A federal court today ruled that nearly 300 Iraqi nationals who have been detained by U.S. Immigration and Customs Enforcement will have an opportunity to be released. U.S. District Court Judge Mark Goldsmith ruled that when Iraqis in the case have been detained for more than six months—as already nearly all of them have—they are entitled to go before an immigration judge and present evidence showing they should be released from detention. In June, Judge Goldsmith halted their deportations because of the danger they could face in Iraq, but almost all have languished in detention since then. Today’s ruling requires release of nearly all the detainees by February 2 unless an immigration judge finds clear and convincing evidence that a particular individual is either a flight risk or a public safety risk.   

Read the decision.

The detainees and their families, working with their immigration attorneys, will now need to request a hearing with the immigration court, where they can present evidence on their work history, family relationships, and community ties. The immigration court will then decide on release and bond.

“ICE’s position is that if you try to save your own life by asking the courts to protect you from deportation to a country where you face persecution, torture or death, ICE can lock you up for however long it wants. This decision means that ICE can’t punish Mr. Hamama—or the hundreds of others like him—with jail time for fighting to stay in America with their families.  The government cannot just lock people up and hold them indefinitely without reason. As the judge made clear, everyone who is put behind bars is entitled to their day in court,” said Miriam Aukerman, senior staff attorney for the ACLU of Michigan.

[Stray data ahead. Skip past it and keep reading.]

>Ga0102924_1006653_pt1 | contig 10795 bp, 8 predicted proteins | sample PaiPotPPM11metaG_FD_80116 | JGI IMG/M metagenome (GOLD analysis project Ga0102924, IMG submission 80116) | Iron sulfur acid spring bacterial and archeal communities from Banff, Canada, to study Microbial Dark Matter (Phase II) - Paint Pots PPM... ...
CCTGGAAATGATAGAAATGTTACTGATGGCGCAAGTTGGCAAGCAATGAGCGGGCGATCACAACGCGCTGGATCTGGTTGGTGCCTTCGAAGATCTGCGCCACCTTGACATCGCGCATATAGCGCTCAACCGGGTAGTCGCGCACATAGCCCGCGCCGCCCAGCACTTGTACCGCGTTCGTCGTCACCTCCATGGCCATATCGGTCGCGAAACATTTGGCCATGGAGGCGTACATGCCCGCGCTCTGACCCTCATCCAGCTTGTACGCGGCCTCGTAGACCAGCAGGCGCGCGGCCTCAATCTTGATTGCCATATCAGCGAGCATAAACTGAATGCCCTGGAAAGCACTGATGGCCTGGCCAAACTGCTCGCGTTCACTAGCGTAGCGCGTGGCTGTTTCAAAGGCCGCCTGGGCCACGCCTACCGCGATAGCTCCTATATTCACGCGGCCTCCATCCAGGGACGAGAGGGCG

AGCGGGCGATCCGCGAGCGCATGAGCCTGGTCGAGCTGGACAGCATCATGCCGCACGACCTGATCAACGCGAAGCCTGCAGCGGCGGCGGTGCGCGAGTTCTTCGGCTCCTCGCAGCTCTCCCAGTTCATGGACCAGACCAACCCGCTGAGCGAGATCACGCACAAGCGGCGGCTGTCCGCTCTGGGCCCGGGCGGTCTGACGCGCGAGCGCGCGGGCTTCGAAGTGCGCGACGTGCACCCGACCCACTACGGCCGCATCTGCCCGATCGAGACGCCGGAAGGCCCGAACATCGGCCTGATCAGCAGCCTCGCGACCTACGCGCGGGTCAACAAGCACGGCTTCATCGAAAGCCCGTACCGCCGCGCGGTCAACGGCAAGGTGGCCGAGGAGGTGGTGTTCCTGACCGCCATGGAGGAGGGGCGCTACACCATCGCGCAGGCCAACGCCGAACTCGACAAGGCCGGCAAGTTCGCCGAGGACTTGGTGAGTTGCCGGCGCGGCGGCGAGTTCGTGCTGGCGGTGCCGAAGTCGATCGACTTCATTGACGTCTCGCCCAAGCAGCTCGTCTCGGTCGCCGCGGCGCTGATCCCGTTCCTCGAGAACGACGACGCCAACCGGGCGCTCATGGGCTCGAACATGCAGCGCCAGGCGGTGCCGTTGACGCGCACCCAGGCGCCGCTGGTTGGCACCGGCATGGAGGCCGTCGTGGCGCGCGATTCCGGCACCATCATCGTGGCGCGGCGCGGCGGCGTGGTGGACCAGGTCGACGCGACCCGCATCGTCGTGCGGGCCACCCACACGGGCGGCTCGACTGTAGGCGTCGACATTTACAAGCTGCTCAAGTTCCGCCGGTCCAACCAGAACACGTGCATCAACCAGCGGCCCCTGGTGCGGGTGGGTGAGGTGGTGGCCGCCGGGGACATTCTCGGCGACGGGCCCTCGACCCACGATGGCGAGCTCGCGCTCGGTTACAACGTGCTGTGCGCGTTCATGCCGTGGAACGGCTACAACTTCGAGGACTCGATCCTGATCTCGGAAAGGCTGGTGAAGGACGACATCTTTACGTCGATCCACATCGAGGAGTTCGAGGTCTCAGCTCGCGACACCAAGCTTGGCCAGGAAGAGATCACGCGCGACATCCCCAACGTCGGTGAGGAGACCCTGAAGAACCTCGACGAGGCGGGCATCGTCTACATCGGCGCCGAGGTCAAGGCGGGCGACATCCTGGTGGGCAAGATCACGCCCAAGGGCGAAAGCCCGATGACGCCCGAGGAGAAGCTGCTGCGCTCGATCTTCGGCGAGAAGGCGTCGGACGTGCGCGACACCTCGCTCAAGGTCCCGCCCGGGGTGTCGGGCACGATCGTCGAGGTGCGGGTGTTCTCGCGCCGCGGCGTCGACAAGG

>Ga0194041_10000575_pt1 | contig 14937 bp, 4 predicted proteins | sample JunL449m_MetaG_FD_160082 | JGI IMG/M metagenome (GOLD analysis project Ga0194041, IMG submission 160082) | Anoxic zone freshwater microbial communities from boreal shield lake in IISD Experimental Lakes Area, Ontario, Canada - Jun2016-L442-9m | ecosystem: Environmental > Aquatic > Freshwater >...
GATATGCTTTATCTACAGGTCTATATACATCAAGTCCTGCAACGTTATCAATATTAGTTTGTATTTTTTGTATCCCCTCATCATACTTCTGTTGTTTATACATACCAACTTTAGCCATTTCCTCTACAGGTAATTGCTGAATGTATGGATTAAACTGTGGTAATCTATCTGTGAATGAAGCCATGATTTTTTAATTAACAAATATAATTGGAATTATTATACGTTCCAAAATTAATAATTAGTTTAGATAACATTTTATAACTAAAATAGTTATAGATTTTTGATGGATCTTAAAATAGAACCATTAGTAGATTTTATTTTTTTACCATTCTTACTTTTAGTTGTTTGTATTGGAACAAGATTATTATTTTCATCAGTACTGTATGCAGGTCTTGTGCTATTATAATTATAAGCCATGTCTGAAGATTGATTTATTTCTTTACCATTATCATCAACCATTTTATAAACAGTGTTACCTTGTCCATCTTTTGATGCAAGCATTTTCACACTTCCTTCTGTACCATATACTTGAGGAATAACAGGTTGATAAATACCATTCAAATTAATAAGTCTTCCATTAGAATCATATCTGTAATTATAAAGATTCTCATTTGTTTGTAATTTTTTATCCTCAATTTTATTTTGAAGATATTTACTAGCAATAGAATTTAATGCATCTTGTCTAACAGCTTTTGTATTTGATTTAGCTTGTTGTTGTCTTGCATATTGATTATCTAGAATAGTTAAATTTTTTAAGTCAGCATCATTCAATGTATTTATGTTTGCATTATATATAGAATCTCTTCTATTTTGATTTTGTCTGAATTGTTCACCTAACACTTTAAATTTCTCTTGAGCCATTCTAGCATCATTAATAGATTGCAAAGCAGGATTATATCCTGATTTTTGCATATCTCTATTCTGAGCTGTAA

“The government has caused Iraqi families immense suffering by detaining their loved ones unnecessarily for months. Today’s court ruling shows that enough is enough. Now, everyone is that much closer to being released and home with their families where they belong,” said Judy Rabinovitz, deputy director of the ACLU’s Immigrants’ Rights Project.